MILWAUKEE - A long-time member of the Milwaukee Fire Department, who has served as acting chief since last October, is now officially the head of the city’s fire service.
Aaron Lipski was sworn in as chief by the Fire and Police Commission during a joyous ceremony in the Common Council chambers at Milwaukee City Hall Friday, June 11, in what was the first large gathering in the seat of city government since the pandemic began.
Lipski said his goal is for the department to be on the leading edge for not only fighting fires, providing medical services, or rescuing people in need, but addressing racial disparities in the department and the city.
"Despite the known problems we face, there is real hope. We are being given an enormous opportunity, to fix things to rebuild things. That is truly what it is, is an opportunity," Lipski said to the more than 150 people on hand, including family, friends, co-workers, along with city and county law enforcement brass, and city elected officials for the event.
"The history of the Lipski family in the fire department dates back to 23 B.C. in the city of Milwaukee, that’s how far back it goes," joked Mayor Tom Barrett, drawing laughs from the crowd.
"For those of you who don’t know, Aaron is also a part-time philosopher," Barrett later added. "We’ve spent many times in these meetings hearing ‘the philosophy, according to Aaron Lipski.’ And he’ll share that with you, I guarantee you, if he gets the chance."
Milwaukee Mayor Tom Barrett at the swearing-in of Fire Chief Aaron Lipski on June 11, 2021.
Lipski later quipped he was unaware he was attending a roast.
Jokes aside, Barrett commended Lipski for his years of service, leadership during the pandemic, and his commitment to racial equity and justice in the city, calling it a "real issue" in the city.
Aaron is "someone who loves this community, who’s committed to this community, and who wants to do right, for all the people who live here," Barrett said.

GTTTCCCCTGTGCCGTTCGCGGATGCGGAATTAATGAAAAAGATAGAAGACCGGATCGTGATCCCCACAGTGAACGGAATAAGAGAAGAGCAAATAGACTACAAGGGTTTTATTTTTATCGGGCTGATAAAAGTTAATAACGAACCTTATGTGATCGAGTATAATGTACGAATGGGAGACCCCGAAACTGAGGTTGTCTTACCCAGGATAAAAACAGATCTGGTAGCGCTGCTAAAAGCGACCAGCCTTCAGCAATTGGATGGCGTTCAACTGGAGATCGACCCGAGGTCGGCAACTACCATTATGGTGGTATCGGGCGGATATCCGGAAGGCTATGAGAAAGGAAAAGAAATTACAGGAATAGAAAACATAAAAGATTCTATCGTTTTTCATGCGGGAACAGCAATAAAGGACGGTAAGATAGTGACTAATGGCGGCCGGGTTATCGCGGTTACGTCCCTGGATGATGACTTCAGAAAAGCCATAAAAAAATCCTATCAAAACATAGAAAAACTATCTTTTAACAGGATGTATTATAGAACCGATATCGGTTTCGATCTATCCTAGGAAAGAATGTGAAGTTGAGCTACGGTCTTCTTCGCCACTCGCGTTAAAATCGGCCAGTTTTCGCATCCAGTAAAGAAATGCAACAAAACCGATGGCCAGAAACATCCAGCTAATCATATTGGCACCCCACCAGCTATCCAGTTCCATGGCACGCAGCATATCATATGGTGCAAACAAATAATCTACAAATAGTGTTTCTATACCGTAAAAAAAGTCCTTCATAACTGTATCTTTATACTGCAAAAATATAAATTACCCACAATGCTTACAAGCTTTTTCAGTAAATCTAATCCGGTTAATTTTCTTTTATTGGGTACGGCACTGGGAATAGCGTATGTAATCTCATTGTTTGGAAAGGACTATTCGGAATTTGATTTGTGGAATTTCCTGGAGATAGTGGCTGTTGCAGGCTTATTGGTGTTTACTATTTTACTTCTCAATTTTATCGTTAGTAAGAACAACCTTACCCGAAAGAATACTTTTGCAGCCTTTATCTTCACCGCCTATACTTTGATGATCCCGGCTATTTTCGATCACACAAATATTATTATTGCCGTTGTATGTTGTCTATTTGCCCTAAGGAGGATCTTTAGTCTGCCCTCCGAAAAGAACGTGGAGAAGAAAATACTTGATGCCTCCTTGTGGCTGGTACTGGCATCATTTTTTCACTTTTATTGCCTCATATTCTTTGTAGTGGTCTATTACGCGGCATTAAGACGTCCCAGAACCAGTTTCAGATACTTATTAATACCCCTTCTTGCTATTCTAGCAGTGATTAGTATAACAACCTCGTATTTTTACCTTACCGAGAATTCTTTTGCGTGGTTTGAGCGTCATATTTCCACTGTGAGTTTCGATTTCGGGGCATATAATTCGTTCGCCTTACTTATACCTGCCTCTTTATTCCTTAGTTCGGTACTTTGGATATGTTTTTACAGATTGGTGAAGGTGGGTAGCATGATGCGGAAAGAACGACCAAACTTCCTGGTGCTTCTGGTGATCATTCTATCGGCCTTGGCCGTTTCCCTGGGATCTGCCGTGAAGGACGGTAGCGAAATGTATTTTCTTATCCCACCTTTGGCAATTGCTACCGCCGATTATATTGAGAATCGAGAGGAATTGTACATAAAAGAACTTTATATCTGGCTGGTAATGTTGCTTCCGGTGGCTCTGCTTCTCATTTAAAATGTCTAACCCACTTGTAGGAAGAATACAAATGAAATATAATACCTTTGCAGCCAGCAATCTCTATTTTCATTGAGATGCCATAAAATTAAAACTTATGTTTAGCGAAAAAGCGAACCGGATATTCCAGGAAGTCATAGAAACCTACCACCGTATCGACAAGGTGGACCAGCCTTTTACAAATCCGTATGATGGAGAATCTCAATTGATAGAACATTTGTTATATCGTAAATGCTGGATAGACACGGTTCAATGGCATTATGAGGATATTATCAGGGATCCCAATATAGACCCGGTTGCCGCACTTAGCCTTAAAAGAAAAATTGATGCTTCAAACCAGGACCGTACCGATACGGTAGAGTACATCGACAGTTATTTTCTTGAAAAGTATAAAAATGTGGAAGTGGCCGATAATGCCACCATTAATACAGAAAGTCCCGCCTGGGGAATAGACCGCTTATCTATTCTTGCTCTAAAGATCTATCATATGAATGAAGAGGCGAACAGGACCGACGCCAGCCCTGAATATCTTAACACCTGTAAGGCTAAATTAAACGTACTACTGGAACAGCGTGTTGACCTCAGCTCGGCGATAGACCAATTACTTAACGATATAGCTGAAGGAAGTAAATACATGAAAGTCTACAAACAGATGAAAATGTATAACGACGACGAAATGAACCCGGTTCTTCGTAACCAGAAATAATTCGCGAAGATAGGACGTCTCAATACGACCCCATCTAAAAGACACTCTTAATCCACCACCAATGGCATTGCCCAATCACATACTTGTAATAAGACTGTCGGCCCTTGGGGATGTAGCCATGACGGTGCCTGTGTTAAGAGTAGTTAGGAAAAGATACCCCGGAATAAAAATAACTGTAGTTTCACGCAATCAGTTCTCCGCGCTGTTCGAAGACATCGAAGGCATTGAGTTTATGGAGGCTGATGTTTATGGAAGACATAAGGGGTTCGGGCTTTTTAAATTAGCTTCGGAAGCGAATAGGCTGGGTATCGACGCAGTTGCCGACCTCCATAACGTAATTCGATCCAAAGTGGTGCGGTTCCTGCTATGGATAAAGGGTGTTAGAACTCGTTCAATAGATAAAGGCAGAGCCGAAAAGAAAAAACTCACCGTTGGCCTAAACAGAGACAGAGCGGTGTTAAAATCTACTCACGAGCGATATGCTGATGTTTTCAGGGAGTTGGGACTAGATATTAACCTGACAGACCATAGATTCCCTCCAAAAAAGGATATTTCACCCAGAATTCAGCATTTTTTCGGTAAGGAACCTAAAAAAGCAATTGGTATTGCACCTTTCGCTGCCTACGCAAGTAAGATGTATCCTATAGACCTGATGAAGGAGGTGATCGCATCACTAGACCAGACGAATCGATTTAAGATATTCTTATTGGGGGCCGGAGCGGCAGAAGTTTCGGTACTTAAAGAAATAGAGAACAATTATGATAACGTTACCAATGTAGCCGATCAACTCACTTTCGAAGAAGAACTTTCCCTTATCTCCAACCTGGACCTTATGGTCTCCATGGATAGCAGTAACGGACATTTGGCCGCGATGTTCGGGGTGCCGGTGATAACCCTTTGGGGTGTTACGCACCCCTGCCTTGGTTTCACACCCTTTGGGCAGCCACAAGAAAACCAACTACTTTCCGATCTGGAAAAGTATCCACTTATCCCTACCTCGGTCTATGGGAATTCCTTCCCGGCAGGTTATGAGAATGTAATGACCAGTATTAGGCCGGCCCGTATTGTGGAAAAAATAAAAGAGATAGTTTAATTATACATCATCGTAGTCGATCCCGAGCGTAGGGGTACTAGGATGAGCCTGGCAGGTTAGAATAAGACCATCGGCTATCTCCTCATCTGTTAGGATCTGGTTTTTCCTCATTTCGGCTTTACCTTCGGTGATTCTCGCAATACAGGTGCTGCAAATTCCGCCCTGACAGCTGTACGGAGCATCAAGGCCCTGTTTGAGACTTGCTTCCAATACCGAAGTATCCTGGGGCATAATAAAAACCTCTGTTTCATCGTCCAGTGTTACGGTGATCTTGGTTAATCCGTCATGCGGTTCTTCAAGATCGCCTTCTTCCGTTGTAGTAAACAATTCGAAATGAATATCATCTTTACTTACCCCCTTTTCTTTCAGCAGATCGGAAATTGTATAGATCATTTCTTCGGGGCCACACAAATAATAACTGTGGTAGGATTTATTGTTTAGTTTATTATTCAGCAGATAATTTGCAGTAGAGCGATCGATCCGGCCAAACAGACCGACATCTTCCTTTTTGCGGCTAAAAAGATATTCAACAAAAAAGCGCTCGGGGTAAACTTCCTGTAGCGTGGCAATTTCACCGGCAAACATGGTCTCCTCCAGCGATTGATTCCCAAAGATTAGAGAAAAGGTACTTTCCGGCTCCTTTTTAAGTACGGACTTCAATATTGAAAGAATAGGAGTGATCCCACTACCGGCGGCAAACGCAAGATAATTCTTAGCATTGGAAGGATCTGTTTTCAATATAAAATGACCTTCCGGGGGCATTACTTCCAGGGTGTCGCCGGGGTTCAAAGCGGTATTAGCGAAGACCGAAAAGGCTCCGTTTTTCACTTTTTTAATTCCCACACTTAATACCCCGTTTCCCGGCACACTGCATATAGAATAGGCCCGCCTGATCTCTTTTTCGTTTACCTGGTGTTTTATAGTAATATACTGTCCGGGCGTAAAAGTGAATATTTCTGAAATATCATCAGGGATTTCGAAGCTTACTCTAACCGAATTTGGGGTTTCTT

Lipski served as acting chief since October 2020 following the retirement of Chief Mark Rohlfing. Lipski will serve out the remainder of Rohlfing’s term, which ends in May 2022. A point in time Lipski says he hopes he will be allowed to continue the work he's set out to accomplish.
Milwaukee Fire Chief Aaron Lipski sworn in on June 11, 2021.
The FPC unanimously approved appointing Lipski to the post last month, in which he received overwhelming support from the FPC and community leaders to lead the 700-member service.
"Throughout the pandemic, Acting Chief Lipski sought and found solutions, accepted and surpassed every challenge, and bravely led first responders in a city that was undergoing some of the most uncertain of times," said FPC Commissioner Amanda Avalos. "He brings respect, innovation and an open mind to his work. Qualities that make him a great leader."
Alderwoman JoCasta Zamarripa said it was Lipski who she turned to following a rash of fires in the 8th aldermanic district, who helped put together a door-to-door smoke alarm installation campaign.
Alderman Mark Borkowski noted that with Lipski's appointment, the family's firefighting lineage will continue.
"After Aaron’s long and distinguished career with the Milwaukee Fire Department, I know he’s going to do a great job as this tenure as our fire chief," Borkowski said.
"I had a feeling that this event would be occurring. I’ve always known him to be a loving father, husband, good friend and a loyal public servant to all those who he serves in the city of Milwaukee," said friend and Milwaukee Municipal Judge Derek Mosley, who served as the event's emcee.
Lipski, 46, started with the Milwaukee Fire Department on February 24, 1997, alongside his older brother, Dan, who retired this year as a deputy chief after 24 years of service. Aaron and Dan Lipski's great-grandfather, Henry A. Lipski, was an engineer; grandfather Daniel F. Lipski and father Neil T. Lipski both retired from MFD as deputy chiefs, as well.
Henry A. Lipski in 1971, a former MFD engineer on horse-drawn steam engines.
Lipski thanked his family, including his wife and daughter, friends and countless others for their support as he enters, officially, into this new role as fire chief.
In a city that is often said to be one of, if not the most segregated in the country, Lipski said the department is all-in on recruiting more diverse candidates, to create a more representative department for the city and people it serves; that the department must be a leader to address long-standing issues in the city.
"I guess where we can value-add is that we can start by understanding, better, that it is about people’s relationships. And is about people being comfortable by looking across and seeing someone that is more familiar-looking," Lipski said, adding that if a more diverse department causes a young person to see value, or potential in themselves, "that's a win."
And while the fire service runs in the blood of the Lipski family, and that lineage has provided a wealth of knowledge for the position he now holds, Lipski said he's well aware of the pressure.
"There’s a tremendous amount of pressure, because if I screw it up, nobody cares what the lineage is or isn’t. And I very badly don’t want to do that."